I Think, Therefore I’m in Trouble

 Nov 20, 2017 12:00 PM
by Marcel Strigberger

Are the thought police coming?

Fast forward a bit.  Government legislation says all our thoughts are to be monitored. To ensure compliance residents must wear a thought transponder (“TT”) on their heads. 

You zoom along the highway when suddenly you hear a siren and see a gray vehicle with flashers on, behind you. You pull over and out comes a non-uniformed officer, identifying himself as P.C.- Politically Correct Mr/Ms/Zee/Hee .

You ask, “Tee hee?”

The officer snaps, “Not tee hee. This is no laughing matter.”

“Sorry officer”, you say. “Was I speeding?”

Officer replies, “You were doing 140 kilometers but that is not important. Your TT device was not fastened on properly.  We could only make out some of your thoughts.”

“But officer, I was not thinking offensive thoughts.”

“Yes you were.  My partner says you were thinking about ordering a Tim Hortons double double and a jelly donut.  My partner is on a diet and she//he/zee/tee/ found your thoughts non inclusive and offensive.”

“Constable, I meant no offense. I don’t really have to have the donut.”

“Too late. My partner feels excluded now and is traumatized.  He/she/zee/zim/ had to go to the back seat of the car and sit in that assigned safe area for 60 seconds.  And seek counseling.  I can charge you with assaulting a thought officer.”

“Oh please don’t do that officer.  It won’t happen again. Next time I’ll think about having just the coffee, no sugar, black.”

“Did I hear you say black? “

Oops, sorry again. We used to call a plain coffee with no cream or milk that until recently.  Old habit of the mind. I meant have my coffee colourless. ”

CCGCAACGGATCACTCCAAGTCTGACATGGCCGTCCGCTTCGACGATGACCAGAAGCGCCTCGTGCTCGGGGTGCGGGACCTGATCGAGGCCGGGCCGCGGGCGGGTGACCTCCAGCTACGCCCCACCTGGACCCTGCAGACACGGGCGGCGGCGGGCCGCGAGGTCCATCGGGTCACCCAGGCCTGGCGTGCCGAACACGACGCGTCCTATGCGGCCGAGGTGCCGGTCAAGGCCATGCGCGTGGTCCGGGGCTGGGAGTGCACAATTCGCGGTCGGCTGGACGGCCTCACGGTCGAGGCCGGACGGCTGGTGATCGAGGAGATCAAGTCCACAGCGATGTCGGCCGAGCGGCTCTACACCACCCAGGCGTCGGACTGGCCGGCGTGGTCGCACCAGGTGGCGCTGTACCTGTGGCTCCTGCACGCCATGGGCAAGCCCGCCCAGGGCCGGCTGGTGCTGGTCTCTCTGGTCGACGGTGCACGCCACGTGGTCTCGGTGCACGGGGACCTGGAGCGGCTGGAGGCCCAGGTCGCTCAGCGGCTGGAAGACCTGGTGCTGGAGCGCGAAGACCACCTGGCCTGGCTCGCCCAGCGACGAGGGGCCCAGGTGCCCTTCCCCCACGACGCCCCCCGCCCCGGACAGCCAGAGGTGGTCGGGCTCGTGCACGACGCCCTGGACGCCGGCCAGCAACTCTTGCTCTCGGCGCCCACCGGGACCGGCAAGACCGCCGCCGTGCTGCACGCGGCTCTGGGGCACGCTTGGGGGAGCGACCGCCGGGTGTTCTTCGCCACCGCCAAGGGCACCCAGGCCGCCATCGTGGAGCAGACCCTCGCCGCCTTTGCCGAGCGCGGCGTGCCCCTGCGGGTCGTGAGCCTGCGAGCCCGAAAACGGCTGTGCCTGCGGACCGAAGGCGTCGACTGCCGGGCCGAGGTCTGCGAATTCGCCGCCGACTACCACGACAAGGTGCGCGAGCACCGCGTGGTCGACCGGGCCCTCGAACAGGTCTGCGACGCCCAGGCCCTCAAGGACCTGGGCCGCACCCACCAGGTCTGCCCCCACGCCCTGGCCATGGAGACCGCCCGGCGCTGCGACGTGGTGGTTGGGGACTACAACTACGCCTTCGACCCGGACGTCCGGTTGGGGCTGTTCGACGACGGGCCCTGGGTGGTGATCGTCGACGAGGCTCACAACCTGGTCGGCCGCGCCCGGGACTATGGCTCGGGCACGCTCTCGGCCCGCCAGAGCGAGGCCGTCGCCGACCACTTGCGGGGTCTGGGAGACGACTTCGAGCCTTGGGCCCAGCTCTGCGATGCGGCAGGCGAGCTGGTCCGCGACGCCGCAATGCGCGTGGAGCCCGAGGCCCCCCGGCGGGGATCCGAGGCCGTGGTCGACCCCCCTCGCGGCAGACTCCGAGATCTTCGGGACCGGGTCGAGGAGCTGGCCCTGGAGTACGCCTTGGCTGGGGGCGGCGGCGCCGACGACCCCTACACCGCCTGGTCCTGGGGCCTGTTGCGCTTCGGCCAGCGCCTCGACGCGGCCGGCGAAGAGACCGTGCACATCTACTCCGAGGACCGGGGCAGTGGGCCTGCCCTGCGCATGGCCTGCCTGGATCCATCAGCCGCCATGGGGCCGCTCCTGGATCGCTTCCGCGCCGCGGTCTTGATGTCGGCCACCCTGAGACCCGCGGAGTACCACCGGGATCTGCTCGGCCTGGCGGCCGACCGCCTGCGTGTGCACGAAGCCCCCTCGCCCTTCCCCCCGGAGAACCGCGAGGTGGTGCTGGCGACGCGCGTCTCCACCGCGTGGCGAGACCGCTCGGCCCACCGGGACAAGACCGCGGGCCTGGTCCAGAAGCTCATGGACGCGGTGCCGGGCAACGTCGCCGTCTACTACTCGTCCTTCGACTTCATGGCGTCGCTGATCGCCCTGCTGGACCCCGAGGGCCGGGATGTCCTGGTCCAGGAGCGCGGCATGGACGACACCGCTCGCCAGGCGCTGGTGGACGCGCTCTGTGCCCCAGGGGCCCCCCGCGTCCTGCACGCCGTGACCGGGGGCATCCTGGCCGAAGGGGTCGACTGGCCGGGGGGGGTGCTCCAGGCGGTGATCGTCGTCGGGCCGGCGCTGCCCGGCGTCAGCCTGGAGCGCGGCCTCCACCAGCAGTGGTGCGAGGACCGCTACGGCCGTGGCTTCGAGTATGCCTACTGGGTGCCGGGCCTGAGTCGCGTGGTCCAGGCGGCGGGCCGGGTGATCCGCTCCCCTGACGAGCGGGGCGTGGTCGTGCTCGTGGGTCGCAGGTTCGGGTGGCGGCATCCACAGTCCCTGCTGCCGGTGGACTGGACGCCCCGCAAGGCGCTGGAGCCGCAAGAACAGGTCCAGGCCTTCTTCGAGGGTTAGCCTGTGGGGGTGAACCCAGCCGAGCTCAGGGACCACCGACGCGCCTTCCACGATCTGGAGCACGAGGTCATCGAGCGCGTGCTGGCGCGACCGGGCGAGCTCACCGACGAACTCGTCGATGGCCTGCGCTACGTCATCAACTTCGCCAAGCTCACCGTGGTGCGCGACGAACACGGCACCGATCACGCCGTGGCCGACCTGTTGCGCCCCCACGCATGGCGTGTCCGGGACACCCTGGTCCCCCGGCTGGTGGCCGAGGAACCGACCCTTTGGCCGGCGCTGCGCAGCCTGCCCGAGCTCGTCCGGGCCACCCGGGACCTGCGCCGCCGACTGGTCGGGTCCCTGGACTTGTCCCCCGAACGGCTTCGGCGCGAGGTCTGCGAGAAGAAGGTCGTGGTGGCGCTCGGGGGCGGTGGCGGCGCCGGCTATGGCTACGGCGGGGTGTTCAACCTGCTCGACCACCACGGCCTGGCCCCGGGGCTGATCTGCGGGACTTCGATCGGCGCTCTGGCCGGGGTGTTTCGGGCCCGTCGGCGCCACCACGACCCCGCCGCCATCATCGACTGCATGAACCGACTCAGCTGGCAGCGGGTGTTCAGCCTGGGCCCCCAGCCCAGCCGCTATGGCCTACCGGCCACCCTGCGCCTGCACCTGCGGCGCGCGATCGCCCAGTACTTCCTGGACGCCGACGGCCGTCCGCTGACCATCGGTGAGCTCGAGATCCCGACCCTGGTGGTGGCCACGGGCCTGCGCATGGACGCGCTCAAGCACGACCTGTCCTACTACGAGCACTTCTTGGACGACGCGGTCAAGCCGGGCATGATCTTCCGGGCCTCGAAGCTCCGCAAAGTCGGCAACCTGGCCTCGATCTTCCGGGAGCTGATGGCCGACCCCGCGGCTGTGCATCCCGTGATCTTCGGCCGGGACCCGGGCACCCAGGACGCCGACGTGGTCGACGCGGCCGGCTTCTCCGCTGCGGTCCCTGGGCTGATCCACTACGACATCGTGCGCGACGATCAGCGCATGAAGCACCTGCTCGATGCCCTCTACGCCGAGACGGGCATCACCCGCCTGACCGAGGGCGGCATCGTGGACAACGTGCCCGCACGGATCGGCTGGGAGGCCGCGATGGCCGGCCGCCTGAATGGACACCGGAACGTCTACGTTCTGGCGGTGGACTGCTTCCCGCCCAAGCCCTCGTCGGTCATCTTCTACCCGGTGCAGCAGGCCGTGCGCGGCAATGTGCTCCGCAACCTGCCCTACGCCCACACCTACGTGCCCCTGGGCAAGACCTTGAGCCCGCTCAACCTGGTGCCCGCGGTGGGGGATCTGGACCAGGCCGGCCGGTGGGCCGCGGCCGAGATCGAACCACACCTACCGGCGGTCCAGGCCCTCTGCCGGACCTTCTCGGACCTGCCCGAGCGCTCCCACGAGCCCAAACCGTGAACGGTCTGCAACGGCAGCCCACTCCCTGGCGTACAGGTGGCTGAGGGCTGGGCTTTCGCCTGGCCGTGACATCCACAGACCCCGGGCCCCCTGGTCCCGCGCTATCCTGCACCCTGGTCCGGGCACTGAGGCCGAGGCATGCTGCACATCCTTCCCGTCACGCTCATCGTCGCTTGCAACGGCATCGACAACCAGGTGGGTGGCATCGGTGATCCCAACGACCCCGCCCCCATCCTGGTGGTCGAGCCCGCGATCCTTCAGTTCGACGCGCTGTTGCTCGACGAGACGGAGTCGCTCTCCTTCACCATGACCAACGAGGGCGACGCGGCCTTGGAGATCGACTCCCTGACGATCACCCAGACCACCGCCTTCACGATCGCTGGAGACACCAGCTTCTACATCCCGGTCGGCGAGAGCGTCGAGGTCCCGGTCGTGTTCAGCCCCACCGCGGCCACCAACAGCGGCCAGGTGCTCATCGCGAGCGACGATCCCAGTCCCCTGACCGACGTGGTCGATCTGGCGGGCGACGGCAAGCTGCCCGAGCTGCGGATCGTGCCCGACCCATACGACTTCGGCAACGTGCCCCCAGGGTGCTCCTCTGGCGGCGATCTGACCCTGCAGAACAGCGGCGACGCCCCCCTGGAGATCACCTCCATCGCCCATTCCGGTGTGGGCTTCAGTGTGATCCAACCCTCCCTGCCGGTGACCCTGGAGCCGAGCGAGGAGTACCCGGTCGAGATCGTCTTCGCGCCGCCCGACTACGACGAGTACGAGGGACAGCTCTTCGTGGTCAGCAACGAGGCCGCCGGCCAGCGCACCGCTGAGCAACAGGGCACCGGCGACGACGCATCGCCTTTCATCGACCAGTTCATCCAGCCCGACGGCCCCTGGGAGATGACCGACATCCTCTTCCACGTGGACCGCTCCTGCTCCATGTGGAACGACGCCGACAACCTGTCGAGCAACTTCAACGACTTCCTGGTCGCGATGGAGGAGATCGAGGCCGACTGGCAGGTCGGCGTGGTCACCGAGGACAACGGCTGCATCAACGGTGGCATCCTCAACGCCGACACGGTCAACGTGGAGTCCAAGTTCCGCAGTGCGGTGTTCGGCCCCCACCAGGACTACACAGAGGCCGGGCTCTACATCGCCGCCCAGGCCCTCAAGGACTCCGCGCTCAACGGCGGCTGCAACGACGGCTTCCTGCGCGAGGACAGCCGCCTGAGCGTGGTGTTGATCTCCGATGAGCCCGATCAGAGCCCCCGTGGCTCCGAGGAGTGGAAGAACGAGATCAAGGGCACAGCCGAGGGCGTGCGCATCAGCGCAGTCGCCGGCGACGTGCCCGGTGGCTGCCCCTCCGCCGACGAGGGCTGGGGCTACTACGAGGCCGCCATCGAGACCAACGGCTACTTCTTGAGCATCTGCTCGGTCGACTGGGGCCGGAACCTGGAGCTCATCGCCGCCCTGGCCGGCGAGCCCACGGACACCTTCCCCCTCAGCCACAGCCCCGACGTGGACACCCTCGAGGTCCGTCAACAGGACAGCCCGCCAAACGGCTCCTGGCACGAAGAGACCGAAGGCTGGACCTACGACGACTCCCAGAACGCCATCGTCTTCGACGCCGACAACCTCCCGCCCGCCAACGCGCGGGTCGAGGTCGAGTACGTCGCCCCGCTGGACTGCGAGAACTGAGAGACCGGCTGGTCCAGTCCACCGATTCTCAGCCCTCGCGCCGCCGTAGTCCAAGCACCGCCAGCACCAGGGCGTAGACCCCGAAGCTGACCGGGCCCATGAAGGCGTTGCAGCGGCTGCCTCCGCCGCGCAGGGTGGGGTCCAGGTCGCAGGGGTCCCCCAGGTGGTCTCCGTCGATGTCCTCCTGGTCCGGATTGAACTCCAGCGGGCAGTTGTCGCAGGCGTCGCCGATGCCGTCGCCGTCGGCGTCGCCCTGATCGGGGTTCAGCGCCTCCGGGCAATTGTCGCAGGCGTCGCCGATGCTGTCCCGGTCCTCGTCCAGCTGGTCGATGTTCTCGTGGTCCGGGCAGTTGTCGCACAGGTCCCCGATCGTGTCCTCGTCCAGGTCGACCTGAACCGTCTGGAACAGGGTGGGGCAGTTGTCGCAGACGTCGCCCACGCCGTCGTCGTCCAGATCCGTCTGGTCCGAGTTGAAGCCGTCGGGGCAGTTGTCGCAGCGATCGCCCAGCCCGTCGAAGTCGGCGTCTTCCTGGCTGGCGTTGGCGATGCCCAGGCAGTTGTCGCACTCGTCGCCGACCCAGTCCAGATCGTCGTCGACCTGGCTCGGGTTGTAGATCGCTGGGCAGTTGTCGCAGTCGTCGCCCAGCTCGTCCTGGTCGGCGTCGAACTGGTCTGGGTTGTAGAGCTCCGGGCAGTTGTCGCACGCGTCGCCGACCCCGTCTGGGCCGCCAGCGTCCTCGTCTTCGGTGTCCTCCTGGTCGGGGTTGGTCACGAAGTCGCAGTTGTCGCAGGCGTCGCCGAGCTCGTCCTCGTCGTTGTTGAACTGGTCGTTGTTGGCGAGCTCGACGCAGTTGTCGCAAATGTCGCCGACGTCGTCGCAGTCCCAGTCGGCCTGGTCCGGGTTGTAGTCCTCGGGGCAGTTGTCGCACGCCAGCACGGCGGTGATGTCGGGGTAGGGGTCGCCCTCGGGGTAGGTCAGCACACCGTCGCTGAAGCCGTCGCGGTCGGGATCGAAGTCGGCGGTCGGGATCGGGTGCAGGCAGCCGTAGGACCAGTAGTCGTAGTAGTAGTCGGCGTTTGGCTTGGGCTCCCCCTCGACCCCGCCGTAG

“Well you know the penalty for bad habits of the mind don’t you?”

“Not a lobotomy.”

“Not this time.  You’re lucky.  My partner says he/she/zid/zo has just checked in with psychology support and fortunately has been able to overcome the effects of your thoughtless thoughts”


“Here’s a ticket.  It will cost you 10 thinking points. Penalty will likely be community service. You’ll have to spend time tearing down offensive monuments of some athlete or actor or politician who thought about sex.”

“I appreciate your leniency officer.”

“You are lucky...but another 11 points and you hit lobotomy”

“That would be twenty-one?”

“Hey, didn’t I warn you. You can’t say 21. That’s reminiscent of that casino card game, describing a “Jack.”

“Of course.  And isn’t that game now called, ‘Colourless Jack?’ Or rather Jack-Jacqueline?”

“Yeah, I see you’ve learned something. Here’s your ticket.”